iPhone v Kindle (again)
Whilst the view from Tokyo is pretty interesting (and I’ll post on that later), the iphone v kindle debate gets kicked long. This time by Forbes magazine, which cites some numbers:
Stanza, a book reading application offered in Apple‘s (nasdaq: AAPL – news– people ) iPhone App Store since July, has been downloaded more than 395,000 times and continues to be installed at an average rate of about 5,000 copies a day, according to Portland, Ore.-based Lexcycle, the three-person start-up that created the reading software.
By comparison, Citigroup estimates Amazon will sell around 380,000 Kindles in 2008. Forrester Research analyst James McQuivey expects Sony‘s (nyse:SNE – news – people ) Reader will sell only a fraction of that number. In other words, Apple may have inadvertently sold more e-readers than any other company in the nascent digital book market.
Bear in mind that stanza is more for public domain titles than commercial ones. For buying trade titles, eReader is currently the biggest game in iphone town. Over at teleread, there are reports (from eReader.com themselves, oh that Amazon would speak so clearly) of similar numbers of downloads for eReader e-books:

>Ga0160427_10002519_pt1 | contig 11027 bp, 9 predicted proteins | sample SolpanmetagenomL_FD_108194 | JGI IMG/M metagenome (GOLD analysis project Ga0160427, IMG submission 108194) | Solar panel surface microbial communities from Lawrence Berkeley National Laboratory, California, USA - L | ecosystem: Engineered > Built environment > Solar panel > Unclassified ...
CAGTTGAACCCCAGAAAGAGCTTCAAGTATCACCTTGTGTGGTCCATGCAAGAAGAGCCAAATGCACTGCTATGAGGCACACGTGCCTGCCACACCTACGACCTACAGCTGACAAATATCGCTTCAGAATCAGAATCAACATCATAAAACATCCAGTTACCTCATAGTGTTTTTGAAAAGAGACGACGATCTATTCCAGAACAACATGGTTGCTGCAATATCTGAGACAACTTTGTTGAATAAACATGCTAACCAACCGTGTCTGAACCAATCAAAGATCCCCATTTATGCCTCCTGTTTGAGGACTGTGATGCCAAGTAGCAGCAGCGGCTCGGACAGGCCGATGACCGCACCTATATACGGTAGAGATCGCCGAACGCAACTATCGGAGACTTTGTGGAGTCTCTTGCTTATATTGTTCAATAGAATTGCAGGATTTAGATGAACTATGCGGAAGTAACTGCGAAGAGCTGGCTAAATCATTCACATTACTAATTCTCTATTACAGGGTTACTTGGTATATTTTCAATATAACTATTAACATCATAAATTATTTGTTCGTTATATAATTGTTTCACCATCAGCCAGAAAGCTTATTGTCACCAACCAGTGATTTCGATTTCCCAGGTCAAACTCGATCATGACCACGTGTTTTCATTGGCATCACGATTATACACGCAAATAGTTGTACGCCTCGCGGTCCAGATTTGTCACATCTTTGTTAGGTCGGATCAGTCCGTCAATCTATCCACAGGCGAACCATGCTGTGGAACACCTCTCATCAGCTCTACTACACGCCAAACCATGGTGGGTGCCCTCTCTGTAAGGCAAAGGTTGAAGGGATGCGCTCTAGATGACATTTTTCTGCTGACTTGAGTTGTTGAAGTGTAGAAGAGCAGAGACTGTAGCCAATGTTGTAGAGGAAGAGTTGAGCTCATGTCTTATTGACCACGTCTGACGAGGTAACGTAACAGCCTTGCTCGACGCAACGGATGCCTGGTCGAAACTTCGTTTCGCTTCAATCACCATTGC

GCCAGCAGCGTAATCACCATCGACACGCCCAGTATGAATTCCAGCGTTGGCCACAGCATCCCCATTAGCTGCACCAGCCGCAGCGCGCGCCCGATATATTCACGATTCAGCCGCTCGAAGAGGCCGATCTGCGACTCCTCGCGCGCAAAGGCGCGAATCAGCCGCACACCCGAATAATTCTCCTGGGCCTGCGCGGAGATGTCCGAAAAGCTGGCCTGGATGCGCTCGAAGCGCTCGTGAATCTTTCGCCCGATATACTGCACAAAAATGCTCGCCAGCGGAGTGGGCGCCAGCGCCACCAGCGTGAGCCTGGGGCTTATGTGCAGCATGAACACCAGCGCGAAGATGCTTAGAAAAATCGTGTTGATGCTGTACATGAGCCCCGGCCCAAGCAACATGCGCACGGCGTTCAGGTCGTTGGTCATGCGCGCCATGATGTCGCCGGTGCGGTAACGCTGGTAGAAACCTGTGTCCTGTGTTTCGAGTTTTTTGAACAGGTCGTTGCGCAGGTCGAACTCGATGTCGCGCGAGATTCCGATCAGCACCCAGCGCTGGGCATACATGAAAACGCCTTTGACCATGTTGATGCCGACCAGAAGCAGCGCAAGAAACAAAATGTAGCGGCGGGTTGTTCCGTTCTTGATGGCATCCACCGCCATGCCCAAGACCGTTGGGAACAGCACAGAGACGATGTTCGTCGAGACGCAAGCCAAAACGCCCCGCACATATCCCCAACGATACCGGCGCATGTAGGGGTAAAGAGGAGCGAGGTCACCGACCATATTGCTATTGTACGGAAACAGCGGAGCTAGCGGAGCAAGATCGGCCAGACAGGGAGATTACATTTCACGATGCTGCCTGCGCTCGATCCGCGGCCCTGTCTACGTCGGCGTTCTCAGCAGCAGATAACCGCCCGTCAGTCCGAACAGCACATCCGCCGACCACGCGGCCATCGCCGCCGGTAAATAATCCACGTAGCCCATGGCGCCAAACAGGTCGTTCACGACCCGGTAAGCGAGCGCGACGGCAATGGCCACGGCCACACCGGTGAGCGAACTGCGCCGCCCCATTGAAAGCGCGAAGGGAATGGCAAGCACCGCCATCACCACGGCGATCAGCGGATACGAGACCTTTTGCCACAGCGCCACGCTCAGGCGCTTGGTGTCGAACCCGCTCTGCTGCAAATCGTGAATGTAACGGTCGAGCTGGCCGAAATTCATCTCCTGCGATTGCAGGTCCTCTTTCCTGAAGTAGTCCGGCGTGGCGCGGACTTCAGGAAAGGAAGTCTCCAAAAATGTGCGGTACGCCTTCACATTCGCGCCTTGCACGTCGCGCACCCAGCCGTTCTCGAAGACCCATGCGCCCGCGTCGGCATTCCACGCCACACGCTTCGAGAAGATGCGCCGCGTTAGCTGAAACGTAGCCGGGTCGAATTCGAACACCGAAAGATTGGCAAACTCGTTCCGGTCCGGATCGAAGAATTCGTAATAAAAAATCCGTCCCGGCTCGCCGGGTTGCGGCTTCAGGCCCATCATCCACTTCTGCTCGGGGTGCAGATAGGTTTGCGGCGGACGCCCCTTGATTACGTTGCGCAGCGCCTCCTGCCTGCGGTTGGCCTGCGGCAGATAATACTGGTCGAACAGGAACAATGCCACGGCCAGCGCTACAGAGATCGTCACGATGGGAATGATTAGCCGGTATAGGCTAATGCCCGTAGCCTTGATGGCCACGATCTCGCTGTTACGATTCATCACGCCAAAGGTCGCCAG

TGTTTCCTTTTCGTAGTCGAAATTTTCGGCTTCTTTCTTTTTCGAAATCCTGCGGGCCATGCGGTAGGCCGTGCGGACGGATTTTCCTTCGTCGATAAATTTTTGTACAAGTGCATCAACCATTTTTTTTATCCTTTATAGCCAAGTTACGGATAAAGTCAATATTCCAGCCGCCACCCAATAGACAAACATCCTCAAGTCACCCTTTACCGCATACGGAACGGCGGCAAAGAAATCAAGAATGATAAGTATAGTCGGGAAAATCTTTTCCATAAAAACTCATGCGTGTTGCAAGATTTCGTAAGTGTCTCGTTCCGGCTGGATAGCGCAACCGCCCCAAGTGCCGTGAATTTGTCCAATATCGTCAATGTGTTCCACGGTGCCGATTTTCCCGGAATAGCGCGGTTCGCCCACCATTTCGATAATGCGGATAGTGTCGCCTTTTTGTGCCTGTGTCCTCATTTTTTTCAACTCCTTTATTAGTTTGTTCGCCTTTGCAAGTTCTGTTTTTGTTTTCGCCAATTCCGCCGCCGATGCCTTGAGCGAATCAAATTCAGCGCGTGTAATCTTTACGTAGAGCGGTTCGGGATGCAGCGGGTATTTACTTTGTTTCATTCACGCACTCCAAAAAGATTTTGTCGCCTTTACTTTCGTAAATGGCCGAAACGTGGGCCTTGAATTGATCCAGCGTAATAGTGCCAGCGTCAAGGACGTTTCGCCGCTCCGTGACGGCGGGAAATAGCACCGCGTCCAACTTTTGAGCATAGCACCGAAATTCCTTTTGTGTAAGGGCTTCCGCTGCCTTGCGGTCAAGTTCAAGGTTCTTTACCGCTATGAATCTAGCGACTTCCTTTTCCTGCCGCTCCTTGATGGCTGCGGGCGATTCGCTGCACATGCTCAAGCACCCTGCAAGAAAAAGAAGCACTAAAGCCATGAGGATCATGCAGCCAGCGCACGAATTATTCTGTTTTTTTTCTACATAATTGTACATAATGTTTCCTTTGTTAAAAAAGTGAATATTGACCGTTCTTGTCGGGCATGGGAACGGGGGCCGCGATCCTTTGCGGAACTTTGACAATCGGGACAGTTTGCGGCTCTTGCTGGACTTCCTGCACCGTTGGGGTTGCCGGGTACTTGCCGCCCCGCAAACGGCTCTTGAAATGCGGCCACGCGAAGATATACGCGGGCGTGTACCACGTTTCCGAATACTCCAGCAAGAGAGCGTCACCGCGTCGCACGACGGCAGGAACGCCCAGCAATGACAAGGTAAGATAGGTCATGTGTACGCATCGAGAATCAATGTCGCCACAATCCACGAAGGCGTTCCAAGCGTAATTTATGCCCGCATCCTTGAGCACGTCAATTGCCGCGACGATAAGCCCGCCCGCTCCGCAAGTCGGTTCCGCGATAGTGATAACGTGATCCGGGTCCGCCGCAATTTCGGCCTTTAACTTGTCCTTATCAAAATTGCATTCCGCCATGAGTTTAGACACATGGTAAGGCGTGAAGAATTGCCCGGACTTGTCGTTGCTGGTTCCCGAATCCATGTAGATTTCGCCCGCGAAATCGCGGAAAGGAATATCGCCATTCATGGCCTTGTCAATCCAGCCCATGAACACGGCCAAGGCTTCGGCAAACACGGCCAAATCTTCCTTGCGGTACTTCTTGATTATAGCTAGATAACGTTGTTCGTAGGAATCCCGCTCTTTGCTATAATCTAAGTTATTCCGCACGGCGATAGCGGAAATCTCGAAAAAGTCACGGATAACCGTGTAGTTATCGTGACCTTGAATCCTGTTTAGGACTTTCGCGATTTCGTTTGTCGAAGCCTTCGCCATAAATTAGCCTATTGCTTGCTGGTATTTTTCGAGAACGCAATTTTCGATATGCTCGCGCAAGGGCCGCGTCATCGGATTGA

As of the end of August eReader had been installed on just under a quarter million iPhone/iPod touch devices. Over 300,000 ebooks have been downloaded onto the iPhone/iTouch platforms from our store, and that does not include downloads of free books from places like Manybooks.com
Or as Steve Pendergrast from eReader.com summarises:
The real story in 2009 will be iPhone vs. Android. iPhone vs. Kindle is a settled question.